What is Britain saying about disability? Part 2: emerging alternatives

The game changers

Scope summary of research by Linguistic Landscapes. linguistic logo

As we seek to shift attitudes with our next campaign, we recognise how important language is. We recently released the first part of some research into discourse: what people are saying about disability in Britain today, including disabled and non-disabled people, online communities, the media, Government, charities, campaigners and others.

Below are some of the emerging alternative discourses – other ways of speaking and thinking that could be built on. These include individuals actively speaking out for themselves, people breaking down barriers respectfully, making disability more ‘normal’ through the power of popular culture – and more.

Angry, active dissent

Some disabled campaigning groups explicitly take on and challenge the language of the dominant discourse. By doing this they expand what it’s possible to say about disability, and also enable more moderate voices to occupy the middle ground. But they can also tend to reinforce difference from the rest of society, whether or not that’s intended.

  • Overt rejection of ‘care’Terms like “caring” and “help” do not feature on websites of these campaigning groups, whereas for mainstream charities they are in the top 50 words. Rights feature large instead.
  • Anger is reframed as positive, fuelling action, for example “We have consistently united in anger and celebration”. Disabled people are described as vocal agents of change.
  • The raw experience of being disabled is present. There are references to hate crime, harassment, hostility, and these are not sanitised.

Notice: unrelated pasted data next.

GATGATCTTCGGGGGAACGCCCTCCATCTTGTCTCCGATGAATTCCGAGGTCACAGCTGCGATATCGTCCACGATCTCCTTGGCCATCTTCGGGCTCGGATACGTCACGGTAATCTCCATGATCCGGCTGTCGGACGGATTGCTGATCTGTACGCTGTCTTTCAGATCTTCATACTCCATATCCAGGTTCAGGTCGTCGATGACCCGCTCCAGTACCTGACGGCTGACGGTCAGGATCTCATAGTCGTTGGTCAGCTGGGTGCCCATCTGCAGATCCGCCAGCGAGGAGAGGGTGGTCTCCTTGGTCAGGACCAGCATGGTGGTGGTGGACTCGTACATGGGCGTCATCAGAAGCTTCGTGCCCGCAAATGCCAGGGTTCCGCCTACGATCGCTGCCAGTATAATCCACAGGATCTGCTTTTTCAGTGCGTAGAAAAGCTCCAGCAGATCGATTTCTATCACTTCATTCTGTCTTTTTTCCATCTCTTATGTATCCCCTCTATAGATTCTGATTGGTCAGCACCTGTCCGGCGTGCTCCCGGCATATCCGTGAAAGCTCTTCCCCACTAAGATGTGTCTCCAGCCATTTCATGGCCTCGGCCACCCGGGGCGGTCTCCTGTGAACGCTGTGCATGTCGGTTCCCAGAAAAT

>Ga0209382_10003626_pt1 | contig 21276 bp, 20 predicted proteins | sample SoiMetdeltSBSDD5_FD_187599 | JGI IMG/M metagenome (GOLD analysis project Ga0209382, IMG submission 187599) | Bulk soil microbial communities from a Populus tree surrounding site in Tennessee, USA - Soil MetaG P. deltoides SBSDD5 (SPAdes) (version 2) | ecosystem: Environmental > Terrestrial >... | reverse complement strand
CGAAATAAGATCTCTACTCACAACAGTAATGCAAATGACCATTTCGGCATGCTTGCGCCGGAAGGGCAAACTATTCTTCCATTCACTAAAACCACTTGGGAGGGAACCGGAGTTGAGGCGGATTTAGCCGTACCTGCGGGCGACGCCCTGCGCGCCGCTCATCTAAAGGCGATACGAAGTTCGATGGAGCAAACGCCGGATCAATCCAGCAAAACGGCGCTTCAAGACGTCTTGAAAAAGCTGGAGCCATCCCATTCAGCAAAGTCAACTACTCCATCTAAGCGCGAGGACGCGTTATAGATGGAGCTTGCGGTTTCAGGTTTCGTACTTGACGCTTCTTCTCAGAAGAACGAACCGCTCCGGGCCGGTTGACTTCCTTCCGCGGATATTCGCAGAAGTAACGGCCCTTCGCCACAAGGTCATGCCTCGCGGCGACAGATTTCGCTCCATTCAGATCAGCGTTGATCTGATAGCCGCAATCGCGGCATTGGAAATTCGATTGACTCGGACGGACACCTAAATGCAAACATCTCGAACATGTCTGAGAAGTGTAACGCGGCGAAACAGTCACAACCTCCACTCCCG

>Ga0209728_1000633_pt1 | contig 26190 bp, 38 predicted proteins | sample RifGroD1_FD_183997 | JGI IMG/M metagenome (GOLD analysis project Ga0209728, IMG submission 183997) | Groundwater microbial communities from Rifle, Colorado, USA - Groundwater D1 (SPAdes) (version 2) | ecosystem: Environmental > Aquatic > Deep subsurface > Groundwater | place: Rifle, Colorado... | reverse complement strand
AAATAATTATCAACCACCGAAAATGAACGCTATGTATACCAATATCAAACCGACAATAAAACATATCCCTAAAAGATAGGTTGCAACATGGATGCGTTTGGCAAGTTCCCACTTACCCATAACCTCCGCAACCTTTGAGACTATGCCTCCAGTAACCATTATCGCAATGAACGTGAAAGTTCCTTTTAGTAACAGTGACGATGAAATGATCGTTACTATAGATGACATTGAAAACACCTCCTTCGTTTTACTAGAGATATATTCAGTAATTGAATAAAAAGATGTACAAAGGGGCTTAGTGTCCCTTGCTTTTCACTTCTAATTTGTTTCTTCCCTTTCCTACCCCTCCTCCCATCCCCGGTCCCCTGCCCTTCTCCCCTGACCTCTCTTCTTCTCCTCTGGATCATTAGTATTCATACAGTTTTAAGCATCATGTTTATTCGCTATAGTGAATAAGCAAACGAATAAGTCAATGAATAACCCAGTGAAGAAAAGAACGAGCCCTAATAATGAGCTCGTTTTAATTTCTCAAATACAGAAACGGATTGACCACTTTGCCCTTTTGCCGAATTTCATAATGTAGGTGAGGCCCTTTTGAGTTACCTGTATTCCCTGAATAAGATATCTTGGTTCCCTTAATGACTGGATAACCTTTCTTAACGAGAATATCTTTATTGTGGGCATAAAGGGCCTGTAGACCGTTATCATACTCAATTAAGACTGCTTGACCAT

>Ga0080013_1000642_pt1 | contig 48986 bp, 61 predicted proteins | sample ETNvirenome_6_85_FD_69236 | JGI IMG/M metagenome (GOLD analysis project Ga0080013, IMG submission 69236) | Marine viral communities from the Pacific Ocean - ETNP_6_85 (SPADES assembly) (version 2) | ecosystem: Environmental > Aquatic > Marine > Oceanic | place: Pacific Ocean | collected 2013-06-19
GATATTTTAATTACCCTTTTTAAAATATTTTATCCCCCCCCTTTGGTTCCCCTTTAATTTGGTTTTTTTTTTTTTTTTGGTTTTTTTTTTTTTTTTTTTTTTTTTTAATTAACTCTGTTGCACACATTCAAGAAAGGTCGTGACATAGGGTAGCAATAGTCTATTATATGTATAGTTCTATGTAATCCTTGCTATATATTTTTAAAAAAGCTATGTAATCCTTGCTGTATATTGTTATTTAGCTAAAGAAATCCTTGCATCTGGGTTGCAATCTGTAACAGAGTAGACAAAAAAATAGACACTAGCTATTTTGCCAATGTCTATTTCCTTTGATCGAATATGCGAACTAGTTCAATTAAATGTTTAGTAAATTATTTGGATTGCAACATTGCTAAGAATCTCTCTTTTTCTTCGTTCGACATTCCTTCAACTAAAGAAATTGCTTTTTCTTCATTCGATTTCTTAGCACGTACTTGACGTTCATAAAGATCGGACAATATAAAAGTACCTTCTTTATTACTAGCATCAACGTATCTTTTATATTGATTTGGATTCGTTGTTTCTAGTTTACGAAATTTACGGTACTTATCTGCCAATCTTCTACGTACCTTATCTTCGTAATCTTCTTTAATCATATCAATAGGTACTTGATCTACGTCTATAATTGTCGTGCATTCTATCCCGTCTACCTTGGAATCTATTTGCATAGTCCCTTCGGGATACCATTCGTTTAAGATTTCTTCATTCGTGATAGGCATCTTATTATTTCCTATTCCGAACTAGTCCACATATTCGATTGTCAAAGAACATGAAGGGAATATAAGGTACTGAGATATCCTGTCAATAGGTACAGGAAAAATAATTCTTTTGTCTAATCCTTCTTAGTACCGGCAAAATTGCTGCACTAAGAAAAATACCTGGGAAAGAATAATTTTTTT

Self-mocking, reframing the negative

  • Some disabled groups or individuals reclaim or mock terms of abuse directed at them e.g. Benefit Scrounging Scum, Diary of a Benefit Scrounger etc. This is a powerful way of reducing the effect of the negative, but ultimately to replace the dominant discourse you need something else too.

Alternative ways of talking about disability

Other alternatives below don’t directly take on the dominant discourse, but they do provide other ways of speaking that could help to shift the way society talks and thinks.

Active individuals

  • Voices in the first person – individuals telling their own stories, rather than talking about disabled people and as a group.
  • Active aspirations and hopes – They have hopes not for a non-disabled normality but for ‘normal’ aspirational things. Trailblazers for young people: “be an undercover reporter… make an impact.. become a media star… help build a team …”

It’s okay not to know, it’s okay to ask

  • It’s possible to create respectful ‘legitimised curiosity’Instead of disabled people being alien, ‘not knowing’ is changed from disrespect to respectful interest. The Last Leg’s hashtag #isitokto encourages people to discuss what’s OK around disability. The Paralympics explained categorisations of impairments.

The power of popular culture to normalise